We learn that there are certain triggers to Henry’s condition. His time travels can be exacerbated by stress and can catch him unaware if he is overtired. One of the main flaws in the film is that it failed to clearly demonstrate this. There are many moments when it seemed he would vanish for no apparent reason. It was not until late in the film when the explanation for his disappearances was briefly mentioned in a simple line or two, which felt a bit unsatisfying.
The role of Henry is well served by Eric Bana as he once again demonstrates that he does have the acting chops to be a leading man. It was nice to see him switch gears after playing the ruthless villain in Star Trek. Meanwhile romantic drama veteran Rachel McAdams once again provided a radiant performance that makes it easy for the audience to fall in love with her. The strong connection between Bana and McAdams does lift this film from mediocrity as their matching dimples and starry eyes made it irresistible to root for them as a couple.
Robert Schwentke once again demonstrates that he is a fine director. I liked the thriller Flightplan back in 2005 and he showed some versatility by doing a slow-paced drama like The Time Traveler’s Wife. There were some really beautiful shots in the movie and his use of colour schemes is quite crafty though it is probably missed by most moviegoers.
While there are plenty of weepy moments in The Time Traveler’s Wife, there’s also a fair bit of humour that plays very well with the time travel concept. One of the highlights in the film takes place during the day of Henry and Clare’s wedding. As Henry’s condition of time traveling is brought on by stress, his sudden disappearance led to a series of comical events. As an older Henry pops back in to save the day, it was amusing to see the reaction from the faces of the other characters.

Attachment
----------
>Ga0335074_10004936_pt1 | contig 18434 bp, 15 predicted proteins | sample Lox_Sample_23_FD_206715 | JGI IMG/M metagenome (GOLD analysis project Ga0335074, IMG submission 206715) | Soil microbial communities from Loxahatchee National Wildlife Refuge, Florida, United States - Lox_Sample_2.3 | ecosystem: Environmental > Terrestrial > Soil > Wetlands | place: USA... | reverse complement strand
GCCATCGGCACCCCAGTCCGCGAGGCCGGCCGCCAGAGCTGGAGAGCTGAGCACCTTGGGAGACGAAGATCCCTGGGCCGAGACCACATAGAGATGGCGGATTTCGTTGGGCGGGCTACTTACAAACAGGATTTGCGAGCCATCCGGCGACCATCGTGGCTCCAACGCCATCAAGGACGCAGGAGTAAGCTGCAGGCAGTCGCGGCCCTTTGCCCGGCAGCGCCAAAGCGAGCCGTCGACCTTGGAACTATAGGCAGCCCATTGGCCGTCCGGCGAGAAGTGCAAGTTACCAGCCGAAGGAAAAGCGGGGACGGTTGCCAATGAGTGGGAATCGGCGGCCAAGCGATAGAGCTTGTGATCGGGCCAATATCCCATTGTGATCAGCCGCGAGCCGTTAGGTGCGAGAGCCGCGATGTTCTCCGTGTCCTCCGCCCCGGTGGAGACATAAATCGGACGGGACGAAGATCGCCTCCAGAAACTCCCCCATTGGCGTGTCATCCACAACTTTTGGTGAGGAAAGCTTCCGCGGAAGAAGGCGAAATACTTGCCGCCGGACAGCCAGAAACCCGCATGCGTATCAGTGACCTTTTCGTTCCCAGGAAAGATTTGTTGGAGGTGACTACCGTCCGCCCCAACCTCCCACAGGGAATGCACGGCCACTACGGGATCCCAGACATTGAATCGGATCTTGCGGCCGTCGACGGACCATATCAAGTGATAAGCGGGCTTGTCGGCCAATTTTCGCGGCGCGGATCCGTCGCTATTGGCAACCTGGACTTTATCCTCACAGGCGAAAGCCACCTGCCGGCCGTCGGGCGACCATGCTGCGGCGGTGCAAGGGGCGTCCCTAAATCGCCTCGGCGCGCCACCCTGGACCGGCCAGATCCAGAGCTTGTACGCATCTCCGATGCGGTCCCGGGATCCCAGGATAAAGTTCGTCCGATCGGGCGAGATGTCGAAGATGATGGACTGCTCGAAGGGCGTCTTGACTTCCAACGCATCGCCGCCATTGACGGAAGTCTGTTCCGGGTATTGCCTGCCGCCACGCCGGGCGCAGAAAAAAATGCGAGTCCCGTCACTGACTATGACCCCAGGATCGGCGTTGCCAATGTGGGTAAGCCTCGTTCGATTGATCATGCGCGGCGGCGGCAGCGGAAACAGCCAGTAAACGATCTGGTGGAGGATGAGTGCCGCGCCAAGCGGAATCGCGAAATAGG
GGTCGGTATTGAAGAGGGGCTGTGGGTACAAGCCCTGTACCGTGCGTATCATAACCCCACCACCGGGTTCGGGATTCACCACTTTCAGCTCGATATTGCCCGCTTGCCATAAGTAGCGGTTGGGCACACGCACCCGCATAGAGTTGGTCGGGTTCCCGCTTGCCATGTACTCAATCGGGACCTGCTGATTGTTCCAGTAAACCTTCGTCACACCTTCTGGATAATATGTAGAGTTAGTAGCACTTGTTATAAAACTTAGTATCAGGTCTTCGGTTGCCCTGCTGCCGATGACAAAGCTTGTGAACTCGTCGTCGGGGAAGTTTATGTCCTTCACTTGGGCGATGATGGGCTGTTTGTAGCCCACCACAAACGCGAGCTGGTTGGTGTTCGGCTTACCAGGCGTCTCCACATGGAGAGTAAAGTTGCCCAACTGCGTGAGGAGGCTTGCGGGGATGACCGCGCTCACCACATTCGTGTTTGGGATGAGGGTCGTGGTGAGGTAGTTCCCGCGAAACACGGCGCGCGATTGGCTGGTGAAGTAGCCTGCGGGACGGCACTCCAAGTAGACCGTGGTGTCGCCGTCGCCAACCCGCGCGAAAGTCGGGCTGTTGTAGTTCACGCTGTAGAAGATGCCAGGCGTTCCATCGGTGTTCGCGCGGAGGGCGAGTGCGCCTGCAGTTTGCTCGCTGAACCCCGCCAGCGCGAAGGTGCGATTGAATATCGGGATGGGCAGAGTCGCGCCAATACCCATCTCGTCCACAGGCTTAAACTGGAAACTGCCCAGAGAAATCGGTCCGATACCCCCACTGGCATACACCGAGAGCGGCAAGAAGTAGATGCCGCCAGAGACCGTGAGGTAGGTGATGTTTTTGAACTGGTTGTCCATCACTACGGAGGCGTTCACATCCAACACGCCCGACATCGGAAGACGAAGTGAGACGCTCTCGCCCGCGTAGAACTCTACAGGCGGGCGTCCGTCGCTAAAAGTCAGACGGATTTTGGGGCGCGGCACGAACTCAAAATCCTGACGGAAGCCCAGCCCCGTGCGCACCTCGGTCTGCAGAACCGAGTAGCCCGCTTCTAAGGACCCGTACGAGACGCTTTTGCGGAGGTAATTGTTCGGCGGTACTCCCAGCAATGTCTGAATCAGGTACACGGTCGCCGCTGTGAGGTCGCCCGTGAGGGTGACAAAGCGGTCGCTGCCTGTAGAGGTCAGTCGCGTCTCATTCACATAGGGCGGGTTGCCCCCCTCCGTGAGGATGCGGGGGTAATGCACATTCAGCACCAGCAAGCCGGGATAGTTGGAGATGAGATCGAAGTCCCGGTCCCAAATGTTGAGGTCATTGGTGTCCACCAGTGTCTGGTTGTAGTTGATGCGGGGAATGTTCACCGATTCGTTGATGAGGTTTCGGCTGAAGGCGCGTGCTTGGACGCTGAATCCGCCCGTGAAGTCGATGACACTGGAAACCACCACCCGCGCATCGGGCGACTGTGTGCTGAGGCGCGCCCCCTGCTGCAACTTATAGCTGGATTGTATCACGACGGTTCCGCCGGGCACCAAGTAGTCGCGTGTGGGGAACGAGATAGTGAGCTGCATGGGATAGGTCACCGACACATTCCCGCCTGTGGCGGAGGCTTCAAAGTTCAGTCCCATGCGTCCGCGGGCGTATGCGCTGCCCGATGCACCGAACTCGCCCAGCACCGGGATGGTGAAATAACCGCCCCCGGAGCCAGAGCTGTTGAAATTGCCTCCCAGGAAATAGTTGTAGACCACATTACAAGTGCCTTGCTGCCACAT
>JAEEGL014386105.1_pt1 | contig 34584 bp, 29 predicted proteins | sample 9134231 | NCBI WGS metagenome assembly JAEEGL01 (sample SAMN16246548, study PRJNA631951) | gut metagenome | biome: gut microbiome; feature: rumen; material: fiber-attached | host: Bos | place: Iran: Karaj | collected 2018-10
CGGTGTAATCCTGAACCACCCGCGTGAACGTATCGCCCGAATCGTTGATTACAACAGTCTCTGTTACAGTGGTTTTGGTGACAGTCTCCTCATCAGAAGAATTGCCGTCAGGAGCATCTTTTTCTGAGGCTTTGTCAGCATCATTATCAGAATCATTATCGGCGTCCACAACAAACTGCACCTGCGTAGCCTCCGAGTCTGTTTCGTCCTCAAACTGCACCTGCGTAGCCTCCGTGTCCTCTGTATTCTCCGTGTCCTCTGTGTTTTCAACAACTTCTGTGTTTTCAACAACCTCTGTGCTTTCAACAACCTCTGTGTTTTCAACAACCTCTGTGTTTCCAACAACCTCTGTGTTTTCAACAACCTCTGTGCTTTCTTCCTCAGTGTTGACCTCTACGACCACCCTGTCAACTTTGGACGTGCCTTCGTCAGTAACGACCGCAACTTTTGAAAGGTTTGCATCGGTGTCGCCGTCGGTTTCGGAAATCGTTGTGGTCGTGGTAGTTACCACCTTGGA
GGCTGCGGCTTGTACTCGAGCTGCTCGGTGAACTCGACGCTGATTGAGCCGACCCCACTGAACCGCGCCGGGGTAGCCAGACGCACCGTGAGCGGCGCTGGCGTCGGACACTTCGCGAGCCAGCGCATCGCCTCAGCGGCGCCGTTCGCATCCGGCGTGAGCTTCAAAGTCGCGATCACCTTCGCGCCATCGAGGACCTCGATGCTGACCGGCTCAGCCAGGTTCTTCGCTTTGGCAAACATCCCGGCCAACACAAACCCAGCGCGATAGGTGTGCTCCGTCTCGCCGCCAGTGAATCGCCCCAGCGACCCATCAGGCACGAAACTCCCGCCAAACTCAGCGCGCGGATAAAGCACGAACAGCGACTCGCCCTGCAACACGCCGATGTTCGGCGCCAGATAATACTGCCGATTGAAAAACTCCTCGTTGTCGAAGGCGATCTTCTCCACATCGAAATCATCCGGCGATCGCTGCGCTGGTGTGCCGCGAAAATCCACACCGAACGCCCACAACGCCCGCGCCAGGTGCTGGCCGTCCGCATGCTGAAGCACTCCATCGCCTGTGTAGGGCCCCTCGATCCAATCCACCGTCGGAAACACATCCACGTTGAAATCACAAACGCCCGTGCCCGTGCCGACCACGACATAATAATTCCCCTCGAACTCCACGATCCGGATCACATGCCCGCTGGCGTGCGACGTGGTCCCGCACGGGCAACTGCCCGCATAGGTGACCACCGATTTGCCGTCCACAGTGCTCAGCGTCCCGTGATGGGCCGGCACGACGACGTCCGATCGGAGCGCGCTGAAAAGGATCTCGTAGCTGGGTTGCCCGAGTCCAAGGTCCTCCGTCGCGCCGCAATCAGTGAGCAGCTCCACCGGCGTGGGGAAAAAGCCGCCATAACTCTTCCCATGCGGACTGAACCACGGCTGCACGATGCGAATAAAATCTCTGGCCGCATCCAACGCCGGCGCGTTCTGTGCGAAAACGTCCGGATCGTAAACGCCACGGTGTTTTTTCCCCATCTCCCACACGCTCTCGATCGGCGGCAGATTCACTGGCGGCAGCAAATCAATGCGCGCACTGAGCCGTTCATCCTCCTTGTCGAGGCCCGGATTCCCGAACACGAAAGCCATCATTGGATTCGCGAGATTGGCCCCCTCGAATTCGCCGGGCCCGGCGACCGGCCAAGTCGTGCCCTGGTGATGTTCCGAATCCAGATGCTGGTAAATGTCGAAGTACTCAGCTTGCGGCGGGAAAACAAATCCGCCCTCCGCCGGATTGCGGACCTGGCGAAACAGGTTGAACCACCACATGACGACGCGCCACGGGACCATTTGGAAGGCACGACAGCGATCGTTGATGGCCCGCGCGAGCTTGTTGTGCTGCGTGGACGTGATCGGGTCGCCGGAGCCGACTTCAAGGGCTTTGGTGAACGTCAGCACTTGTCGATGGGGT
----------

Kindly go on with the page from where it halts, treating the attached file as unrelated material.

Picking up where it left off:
Many film adaptations of novels end up being constrained by the source material. The Time Traveler’s Wife managed to break free from the constraints and successfully honours the Niffenegger’s novel so it should please many fans out there. Time travel is a tricky concept and the jumping back and forth can be a great source of confusion. The novel puts greater effort into indicating when certain things are taking place, which is something that is missing from the film. To make up for it, screenwriter Bruce Joel Rubin anchors the film to the present timeline in order to provide a streamlined movie that everyone can follow along. The film plays off like a “best of” compilation of the book by tying together the key events and skimming over the detailed subplots. Perhaps the film did too good of a job simplifying things because certain details would have helped make this a better film. While this is not the best novel adaptation, it is fairly respectable and it is another fine example that not all film adaptations fail to grasp the heart and soul of the book.
The book provides a better enriching experience, but this is well worth the price of admission for those who appreciate romantic fantasy. The Time Traveler’s Wife certainly fits the current mood of today’s romancers seem to want a little conjuring with their canoodling. It is a nice alternative to the fact that love can be a big slap to the face in reality.